On November 22, 2016—nine days before a drastic increase to the salary requirement for overtime exemptions was set to take effect—a Texas federal court issued a nationwide preliminary injunction temporarily blocking it. Although this is not a final determination and the uncertain legal and political landscape in this area could leave employers in limbo for months, the ruling means that employers no longer need to implement the changes by December 1, 2016.
The Fair Labor Standards Act requires employers to pay covered, non-exempt employees overtime for all hours worked in a week over 40. To be exempt: (1) employees typically must be paid a predetermined and fixed salary; (2) the salary must satisfy the minimum specific amount (“the salary test”); and (3) generally the job must primarily involve “executive,” “administrative,” “professional,” or other duties (“the duties test”). Although the Department of Labor is charged with enforcing the FLSA, private actions are often brought through class and collective actions—which have recently been filed at record levels—on behalf of employees and “similarly-situated” individuals.
After President Obama’s 2014 directive for the DOL to modernize its overtime rules, the DOL issued its “Final Rule” in May 2014 that:
- Raised the minimum salary from $23,660—which is below the poverty line for a family of four—to $47,476 a year (or from $455 to $913/week);
- Automatically updates the salary threshold every three years; and
- Allowed bonuses and incentives to count for up to 10 percent of the new level.
These changes, which were set to take effect on December 1, 2016, were forecasted to affect 4.2 million workers and raise wages by $12 billion over the next decade.
On November 22, 2016, a Texas federal court issued a nationwide preliminary injunction temporarily blocking the Final Rule. The case, State of Nevada, et al. v. United States Department of Labor, was filed by twenty-two states who argued that the Final Rule was unlawful because it exceeded the authority delegated to the DOL by Congress. Finding that Congress intended the exemptions to depend on an employee’s duties rather than salary, the court held that the Final Rule is likely invalid because the DOL “exceed[ed] its delegated authority and ignore[ed] Congress’s intent” in raising the minimum salary level in a way that supplants the duties test. The court further found that the states faced irreparable harm through depleted state budgets, layoffs, and the disruption of government services. Although the court’s preliminary injunction is not a final determination on the issue, it found a “substantial likelihood” that the challenges to the Final Rule would ultimately prevail in the case.
Moving forward, the injunction applies nationwide—to all private and public employers—and not just the parties to the case. The DOL can immediately appeal the injunction, but any appeal would be heard by the historically conservative United States Court of Appeals for the Fifth Circuit and evaluated under the difficult-to-satisfy “abuse of discretion” standard of review. Also, the incoming Trump administration may decide not to pursue any appeal. Since it is unclear what impact the change in presidential administrations will have on the DOL’s position or if the higher courts would reverse, the fate of the Final Rule remains unclear and could leave employers in limbo for weeks or months.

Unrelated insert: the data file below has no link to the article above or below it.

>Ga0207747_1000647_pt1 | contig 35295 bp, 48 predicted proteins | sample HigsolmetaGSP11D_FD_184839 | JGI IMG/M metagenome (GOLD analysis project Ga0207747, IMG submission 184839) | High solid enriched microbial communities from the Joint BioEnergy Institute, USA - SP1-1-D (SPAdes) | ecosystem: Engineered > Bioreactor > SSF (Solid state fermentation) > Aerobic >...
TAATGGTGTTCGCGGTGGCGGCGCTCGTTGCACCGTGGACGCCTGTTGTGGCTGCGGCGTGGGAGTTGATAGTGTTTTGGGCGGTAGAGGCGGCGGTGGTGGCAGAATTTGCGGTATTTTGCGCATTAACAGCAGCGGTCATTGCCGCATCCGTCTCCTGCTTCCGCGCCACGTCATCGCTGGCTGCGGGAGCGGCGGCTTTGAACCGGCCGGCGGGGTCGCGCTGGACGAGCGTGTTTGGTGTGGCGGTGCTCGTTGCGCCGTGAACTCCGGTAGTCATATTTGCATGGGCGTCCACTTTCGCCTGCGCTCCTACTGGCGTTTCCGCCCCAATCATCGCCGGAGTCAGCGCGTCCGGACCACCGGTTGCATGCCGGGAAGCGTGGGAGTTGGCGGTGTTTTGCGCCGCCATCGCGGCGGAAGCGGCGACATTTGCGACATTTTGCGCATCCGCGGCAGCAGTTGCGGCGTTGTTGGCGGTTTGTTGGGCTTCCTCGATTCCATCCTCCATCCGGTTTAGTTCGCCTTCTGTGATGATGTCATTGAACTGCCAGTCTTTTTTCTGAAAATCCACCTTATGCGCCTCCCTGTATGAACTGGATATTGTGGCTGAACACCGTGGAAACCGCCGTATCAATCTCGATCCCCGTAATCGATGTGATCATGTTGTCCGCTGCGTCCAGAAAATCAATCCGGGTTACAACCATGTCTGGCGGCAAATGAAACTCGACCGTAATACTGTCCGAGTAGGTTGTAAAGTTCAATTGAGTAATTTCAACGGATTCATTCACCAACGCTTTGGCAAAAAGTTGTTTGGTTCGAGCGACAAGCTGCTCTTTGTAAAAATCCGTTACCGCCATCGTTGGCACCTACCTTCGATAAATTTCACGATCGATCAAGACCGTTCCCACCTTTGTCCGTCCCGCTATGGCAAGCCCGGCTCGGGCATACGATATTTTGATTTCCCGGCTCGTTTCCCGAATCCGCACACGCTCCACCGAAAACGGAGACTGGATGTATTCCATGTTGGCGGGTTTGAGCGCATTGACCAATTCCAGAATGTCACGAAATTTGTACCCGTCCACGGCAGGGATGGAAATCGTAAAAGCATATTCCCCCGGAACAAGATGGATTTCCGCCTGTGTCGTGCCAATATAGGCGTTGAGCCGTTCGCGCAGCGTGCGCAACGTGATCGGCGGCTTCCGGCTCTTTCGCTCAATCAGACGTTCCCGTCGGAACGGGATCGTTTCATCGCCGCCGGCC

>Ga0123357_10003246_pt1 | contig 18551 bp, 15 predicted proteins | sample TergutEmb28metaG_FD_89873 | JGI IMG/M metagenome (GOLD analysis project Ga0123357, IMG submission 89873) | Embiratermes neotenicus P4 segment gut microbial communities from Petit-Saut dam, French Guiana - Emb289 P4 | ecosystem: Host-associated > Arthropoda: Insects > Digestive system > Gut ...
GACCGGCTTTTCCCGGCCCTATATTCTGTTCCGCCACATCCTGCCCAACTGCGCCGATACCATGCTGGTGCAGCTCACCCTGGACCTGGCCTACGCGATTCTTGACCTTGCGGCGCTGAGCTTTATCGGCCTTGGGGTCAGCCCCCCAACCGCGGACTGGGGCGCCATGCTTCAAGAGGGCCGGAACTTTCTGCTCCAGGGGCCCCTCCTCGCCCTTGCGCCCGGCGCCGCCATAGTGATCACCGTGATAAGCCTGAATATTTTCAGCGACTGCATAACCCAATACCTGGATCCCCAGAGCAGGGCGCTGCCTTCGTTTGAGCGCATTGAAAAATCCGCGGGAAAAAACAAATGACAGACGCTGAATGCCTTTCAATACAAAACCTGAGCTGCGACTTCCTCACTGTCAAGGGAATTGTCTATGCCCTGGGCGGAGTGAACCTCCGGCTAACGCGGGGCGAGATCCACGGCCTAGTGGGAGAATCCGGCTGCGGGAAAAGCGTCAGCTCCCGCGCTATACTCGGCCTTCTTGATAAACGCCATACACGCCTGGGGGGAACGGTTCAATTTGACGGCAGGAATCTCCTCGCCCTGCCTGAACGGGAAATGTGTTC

Practically, the biggest takeaway is that employers do not need to go forward with plans to implement the Final Rule’s requirements by December 1, 2016. Employers that were already far along in the process in their plans to comply may follow through with any changes as planned, put them on hold indefinitely, or gradually make (or reverse) them over time. Although every wage-and-hour issue is different, employers evaluating how to react must carefully consider the impact on issues like morale, payroll, human resources, and timekeeping. Employers should also: (1) remain ready to comply quickly if the decision is reversed or if the Final Rule later becomes effective; (2) communicate with affected employees about how changes will be handled during the current uncertainty; and (3) be cognizant of any state-law salary notice requirements. Also, before moving employees back to exempt status, employers should ensure they meet the job duty requirements for exemption under both the FLSA and similar state laws.
Do not hesitate to contact a member of Reminger’s Employment Practices Defense Group if you have questions about the decision, general advice on FLSA compliance, or any employment-related issue.
This has been prepared for informational purposes only. It does not contain legal advice or legal opinion and should not be relied upon for individual situations. Nothing herein creates an attorney-client relationship between the Reader and Reminger. The information in this document is subject to change and the Reader should not rely on the statements in this document without first consulting legal counsel.
THIS IS AN ADVERTISEMENT